A Ferrari 458 Speciale with an aftermarket exhaust creates an amazing sound while revving in a tunnel and even shoots flames from the back.
Ferrari 458 Speciale
While some publications are concerned with finding the best car or truck for the average buyer and slapping a ribbon on it, or (in our case) identifying the best new automotive technology of the year, across the pond our compatriots at Evo are more single-minded in their approach. Every year, the British car mag awards its Car of the Year to its top new performance automobile on the market. And this year, they've picked the Ferrari 458 Speciale.
After a brief trip behind a pay wall, British auto journalist Chris Harris is back posting videos for free online, and shorts like this one are the perfect example of why his return is so welcome. Showing up at the damp Anglesey Circuit on the Welsh coast with the Ferrari 458 Speciale and Porsche 911 GT3, Harris ostensibly aims to find the better model. However, the final result really succeeds in showcasing the fun to be had behind the wheels of both supercars, particularly when initiating huge
Want to get your hands on a Ferrari 458 Speciale? You're in good company, because demand for what could be the last naturally aspirated V8 supercar from Maranello is apparently soaring. As a result, some buyers who've already placed their orders are reportedly being "advised" to add on extra options or risk losing their place on the waiting list to someone who will.
With nearly 600 horsepower from a sonorous 4.5-liter V8 nestled in an already fantastic platform, Ferrari might have outdone itself with the 458 Speciale. At this year's Paris Motor Show, it took the idea to the next logical step by letting buyers drop the coupe's top with the limited-edition 458 Speciale Aperta. Evo recently got the chance to drive one of the 499 of them; unfortunately, it was pouring rain the whole time. Still, when you get an opportunity to drive such a special Prancing Horse
Autocar wants to find Britain's best driver's car, and it's challenging a murderers' row of some of the world's best performance vehicles to find out, including the latest Chevrolet Corvette Stingray. All of them were therefore assembled at the Castle Combe Circuit to find a winner.
The prospect of buying a new Ferrari convertible is by no means an affordable one, but prices can vary greatly. The California T, for example, sells for under $200k. The 458 Spider fetches over $250k. The new F60 America is said to have sold out at around ten times that much. But what about the 458 Speciale A?
To say that Ferrari has made some powerful drop-tops over the years would be like saying the Pope has been known to make a couple of blessings here and there. There was the F50, the 575 Superamerica and the 599 SA Aperta, to name just a few. But this is the most powerful Spider it has ever made.
Let all of the speculation finally end because the convertible version of the Ferrari 458 Speciale is here. However, the Prancing Horse isn't calling it a spider; instead it's dubbed the 458 Speciale A, which stands for Aperta or "open" in English. It's also limited to a scant 499 cars, a few more than the 458 first rumored.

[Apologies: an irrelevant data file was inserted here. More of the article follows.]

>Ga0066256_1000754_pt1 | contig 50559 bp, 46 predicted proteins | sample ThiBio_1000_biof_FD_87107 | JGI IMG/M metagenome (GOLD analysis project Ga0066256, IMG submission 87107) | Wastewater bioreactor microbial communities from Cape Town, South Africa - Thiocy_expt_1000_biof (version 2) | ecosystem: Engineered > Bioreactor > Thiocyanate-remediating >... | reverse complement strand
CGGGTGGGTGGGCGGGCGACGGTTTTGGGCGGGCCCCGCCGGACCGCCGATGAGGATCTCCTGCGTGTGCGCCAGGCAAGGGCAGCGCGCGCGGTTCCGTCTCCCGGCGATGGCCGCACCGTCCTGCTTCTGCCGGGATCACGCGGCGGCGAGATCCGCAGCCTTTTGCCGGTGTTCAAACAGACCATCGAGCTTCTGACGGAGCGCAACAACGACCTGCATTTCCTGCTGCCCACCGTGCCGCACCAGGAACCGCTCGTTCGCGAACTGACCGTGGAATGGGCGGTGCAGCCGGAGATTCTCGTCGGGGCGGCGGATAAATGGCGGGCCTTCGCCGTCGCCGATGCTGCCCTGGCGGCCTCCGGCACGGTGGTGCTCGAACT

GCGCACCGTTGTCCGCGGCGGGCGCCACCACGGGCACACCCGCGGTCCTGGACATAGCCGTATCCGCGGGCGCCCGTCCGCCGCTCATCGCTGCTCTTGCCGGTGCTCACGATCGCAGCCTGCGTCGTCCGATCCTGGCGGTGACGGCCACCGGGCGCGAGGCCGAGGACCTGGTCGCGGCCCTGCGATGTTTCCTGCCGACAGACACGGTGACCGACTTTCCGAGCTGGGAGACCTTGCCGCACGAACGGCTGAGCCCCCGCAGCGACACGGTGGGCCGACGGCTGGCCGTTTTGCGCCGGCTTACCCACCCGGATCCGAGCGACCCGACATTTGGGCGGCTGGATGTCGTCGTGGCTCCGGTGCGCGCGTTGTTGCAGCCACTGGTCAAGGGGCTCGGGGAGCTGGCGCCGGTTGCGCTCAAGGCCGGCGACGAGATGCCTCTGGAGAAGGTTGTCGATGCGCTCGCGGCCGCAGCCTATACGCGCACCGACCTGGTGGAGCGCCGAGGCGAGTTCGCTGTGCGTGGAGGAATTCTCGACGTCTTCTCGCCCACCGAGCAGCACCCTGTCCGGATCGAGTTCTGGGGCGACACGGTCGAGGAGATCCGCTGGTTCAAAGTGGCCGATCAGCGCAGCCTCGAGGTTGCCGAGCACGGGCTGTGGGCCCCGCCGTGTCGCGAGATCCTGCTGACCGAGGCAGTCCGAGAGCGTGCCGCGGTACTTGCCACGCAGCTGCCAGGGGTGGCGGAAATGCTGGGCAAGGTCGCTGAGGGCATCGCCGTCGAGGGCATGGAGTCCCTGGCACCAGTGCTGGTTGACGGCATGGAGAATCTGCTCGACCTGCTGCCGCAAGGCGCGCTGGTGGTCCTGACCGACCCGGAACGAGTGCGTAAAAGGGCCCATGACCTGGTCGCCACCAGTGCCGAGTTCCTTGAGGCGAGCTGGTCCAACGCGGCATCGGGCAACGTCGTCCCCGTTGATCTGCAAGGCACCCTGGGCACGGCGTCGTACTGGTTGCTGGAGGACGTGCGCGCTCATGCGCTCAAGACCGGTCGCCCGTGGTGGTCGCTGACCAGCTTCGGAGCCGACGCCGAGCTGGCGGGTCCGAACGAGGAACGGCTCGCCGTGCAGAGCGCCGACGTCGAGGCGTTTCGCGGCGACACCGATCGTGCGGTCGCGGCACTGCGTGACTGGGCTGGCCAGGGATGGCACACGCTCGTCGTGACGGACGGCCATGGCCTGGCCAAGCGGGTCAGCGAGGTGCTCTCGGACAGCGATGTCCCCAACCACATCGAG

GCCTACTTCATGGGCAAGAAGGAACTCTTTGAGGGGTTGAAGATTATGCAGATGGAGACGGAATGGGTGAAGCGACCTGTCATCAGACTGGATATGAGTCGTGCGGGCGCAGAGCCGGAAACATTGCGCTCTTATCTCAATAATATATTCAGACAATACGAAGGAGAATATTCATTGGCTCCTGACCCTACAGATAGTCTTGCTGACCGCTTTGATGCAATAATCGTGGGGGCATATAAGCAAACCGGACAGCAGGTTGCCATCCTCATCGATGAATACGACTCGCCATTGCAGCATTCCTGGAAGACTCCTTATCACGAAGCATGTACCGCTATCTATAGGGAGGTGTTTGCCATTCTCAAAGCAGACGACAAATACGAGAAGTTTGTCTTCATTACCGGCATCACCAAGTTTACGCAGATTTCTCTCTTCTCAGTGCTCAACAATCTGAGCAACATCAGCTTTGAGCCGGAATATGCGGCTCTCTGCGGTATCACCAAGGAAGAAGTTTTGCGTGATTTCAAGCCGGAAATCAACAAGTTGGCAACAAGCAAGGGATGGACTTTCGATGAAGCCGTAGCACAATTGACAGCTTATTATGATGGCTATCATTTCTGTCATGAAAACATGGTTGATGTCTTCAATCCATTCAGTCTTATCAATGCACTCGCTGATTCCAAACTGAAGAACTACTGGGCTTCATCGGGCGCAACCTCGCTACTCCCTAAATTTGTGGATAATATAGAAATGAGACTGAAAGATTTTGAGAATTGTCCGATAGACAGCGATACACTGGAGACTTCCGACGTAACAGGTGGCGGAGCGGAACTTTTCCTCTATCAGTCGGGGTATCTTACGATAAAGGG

The news out of Ferrari is coming nearly as fast as its wonderful sports cars, as of late, with CEO Luca di Montezemolo stepping down and a special model for America upcoming. Now, it's looking increasingly likely that the 458 Speciale Spider is making its world debut at the 2014 Paris Motor Show in early October, confirming earlier rumors.
The Ferrari 458 comes from a long line of mid-engined V8 supercars to roll out of Maranello, from the 348 and F355 to the 360 and F430. Each has also bred a Spider version, and starting with the 360 Challenge Stradale (through the 430 Scuderia and 458 Speciale), a hardcore performance version. But combining the best attributes of Spider and performance model is relatively new territory for Ferrari, one which it attempted only with the limited-production Scuderia Spider 16M. And if the latest rum
We all wish we had an extra $300,000 just lying around that we could spend on a supercar. And if we did, we don't doubt that the Ferrari 458 Speciale would be near the top of our list. It's hard, after all, to argue with 600 naturally aspirated horsepower churning away right behind your seat. Unfortunately few of us have that kind of scratch. That's where online configurators come in.
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I wasted my last hour with the 2015 Ferrari 458 Speciale pacing the polished concrete floor of Home Depot. My quest was to find an industrial-strength adhesive that would permanently bond me to the bright-red Italian's carbon-fiber racing seat. At that moment, I was determined to spend the rest of my life with this Ferrari – glued behind its F1-inspired steering wheel – selfishly dismissing trivial matters like eating, bathing and all future interaction with my wife and kids.
Where the current roadgoing Ferrari coupe with its rear-mounted V8 can go beyond this Speciale edition, I don't know. The 458 Italia and Spider already hold a very dear place in the hearts of anyone who has driven them on a sunny day over great roads or tracks, and I was pretty sure nothing could beat the heady sensory combo presented in the 458 Spider when I first drove it back in 2011. I may have to change my opinion now.
Ferrari tends to sell its models out extremely quickly – its wait lists are the stuff of legend. That's especially true when the cars in question are of the fastest or most exclusive variety. If new reports are to be believed, Maranello has already sold the entire 499-unit production run of its new LaFerrari hypercar, and now Australia's Motoring is claiming that Ferrari has also filled its order book for the entire first year's production run of its new 458 Speciale.